Homeschooling children are on their own, which is to say, as a homeschooling parent, you will be responsible for organizing your child's schedule. Yes, even if that schedule is a free-form one comprised of several hours exploring in the backyard, reading for pleasure, and pursuing whatever interest takes front and center that day.

Even if the schedule your child keeps doesn't require rigid organizing, you will still be the person on point (so to speak) for snacks, meals, and transportation needs as well as any structured learning time, curriculum materials, or classes that need to be attended.

Additionally, depending upon your state requirements for assessment, you may need to keep attendance records, curriculum notes, grades, and samples of your child's work for an end of year portfolio.

As you can imagine, this can amount to a lot of work, particularly if you have more than one child homeschooling. And as your children age and you begin to think about placing them in a formal school program, homeschooling high school, or applying to college, these organizational and record keeping demands may increase.

For a list of the records you should consider keeping from year to year, check out the HSLDA's article "Records to Keep." It may seem daunting at first, but once you get the hang of it it'll start to feel like second nature.

4. Bearing sole responsibility for your child's education.

People who homeschool their children often feel as though they, as the homeschooling parents (grandparents, guardians), bear the sole responsibility for the quality and efficacy of their children's education. This is a wonderful feeling when everything is going well. "Look how well we're doing!" "Everything is under control." "I've got this!" Yes, thrilling sensations, and when that's the mood, it seems to make it all worth it.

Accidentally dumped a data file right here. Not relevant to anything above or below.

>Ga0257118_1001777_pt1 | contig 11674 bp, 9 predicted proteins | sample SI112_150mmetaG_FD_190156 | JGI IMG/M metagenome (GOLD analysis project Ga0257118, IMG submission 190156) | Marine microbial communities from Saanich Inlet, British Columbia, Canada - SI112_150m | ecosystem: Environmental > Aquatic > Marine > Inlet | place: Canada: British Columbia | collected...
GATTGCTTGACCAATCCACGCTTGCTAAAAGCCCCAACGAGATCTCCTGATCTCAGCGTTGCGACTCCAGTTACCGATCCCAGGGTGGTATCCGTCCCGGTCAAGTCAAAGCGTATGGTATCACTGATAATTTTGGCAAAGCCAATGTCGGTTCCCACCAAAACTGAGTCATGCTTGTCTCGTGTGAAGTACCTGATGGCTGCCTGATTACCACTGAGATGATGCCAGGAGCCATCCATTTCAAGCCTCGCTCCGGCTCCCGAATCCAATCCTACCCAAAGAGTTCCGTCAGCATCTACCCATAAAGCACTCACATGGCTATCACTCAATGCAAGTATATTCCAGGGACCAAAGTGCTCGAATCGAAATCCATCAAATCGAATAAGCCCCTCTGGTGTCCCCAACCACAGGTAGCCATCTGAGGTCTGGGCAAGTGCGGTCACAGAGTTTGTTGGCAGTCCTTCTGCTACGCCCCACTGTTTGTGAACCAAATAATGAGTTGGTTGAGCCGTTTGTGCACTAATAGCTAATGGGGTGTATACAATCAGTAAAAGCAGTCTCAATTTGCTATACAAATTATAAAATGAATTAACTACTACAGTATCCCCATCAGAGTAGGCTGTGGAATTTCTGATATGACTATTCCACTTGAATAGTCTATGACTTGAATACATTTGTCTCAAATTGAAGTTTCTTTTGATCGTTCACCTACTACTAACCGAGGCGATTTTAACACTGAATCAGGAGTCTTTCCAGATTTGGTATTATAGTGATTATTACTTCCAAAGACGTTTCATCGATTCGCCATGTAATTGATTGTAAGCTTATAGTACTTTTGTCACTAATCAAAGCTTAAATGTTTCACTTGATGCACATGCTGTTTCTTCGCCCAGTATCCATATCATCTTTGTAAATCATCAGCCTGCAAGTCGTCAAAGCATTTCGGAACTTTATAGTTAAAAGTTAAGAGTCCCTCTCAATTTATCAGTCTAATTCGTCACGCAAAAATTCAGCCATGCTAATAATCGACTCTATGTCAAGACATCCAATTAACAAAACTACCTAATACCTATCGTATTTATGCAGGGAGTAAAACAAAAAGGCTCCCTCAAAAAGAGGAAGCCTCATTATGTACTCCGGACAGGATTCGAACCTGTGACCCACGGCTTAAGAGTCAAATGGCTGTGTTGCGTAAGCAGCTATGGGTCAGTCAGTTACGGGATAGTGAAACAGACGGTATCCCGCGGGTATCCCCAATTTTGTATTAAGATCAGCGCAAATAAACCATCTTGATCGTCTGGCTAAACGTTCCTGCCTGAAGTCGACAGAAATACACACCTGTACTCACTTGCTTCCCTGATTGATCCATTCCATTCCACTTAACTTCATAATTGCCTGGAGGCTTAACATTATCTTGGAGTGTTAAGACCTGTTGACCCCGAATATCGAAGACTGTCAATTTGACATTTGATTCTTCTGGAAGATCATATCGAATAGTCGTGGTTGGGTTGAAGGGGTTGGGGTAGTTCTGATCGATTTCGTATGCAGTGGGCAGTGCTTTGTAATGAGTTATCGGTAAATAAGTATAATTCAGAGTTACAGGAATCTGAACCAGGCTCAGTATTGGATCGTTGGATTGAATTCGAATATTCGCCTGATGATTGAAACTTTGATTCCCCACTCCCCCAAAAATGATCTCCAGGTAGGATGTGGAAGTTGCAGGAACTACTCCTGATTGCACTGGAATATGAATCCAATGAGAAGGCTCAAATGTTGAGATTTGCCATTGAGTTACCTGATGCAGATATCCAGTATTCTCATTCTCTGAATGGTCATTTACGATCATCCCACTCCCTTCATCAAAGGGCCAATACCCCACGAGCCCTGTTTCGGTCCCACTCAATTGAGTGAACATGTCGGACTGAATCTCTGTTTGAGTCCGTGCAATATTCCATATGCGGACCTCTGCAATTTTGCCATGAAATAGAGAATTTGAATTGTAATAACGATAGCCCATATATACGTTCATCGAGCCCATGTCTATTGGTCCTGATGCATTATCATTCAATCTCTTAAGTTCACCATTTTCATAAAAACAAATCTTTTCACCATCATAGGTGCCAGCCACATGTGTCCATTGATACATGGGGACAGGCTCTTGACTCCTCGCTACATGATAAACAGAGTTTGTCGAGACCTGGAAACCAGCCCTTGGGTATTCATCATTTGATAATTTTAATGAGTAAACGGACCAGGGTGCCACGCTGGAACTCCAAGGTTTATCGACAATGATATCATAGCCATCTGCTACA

Not so thrilling are those statement's counterparts along the line of: "Are we on the right track?" "Shouldn't we be past this stage by now?" and "I've got a bad feeling about this."

Of course, there will be numerous people and resources to help you find your way, but it can still be a bit intimidating to feel like you alone, because of your choice to homeschool, are carrying the weight of your child's future on your shoulders.

5. Maintaining balance.

Keeping life, work, and family in a state of equilibrium can be a tough nut for anyone to crack. But when you add the responsibility of homeschooling to the mix, things can get even dicier.

For one thing, in addition to all of the other roles you already play in your children's lives, you'll be adding teacher, guidance counselor, and principal. Even if you take the most carefree unschooling approach possible, at some point along the way, you will likely have to act in one or all of these roles to help your child learn a new concept or make a decision about her future.

In addition, you'll be dealing with questions from folks who have made different choices with regard to education; swimming against the tide of the mainstream; attempting to maintain records while also organizing activities and classes; and every so often, when someone or something calls your approach into question, trying to keep all of these things in balance with the weight of the world on your shoulders.

If you haven't already, this is probably an ideal time to check out the rewards of homeschooling. We don't want to scare you off. If you think you need support with curriculum, lesson plans, and topical ideas, check out our Homeschool plan, for you and your students!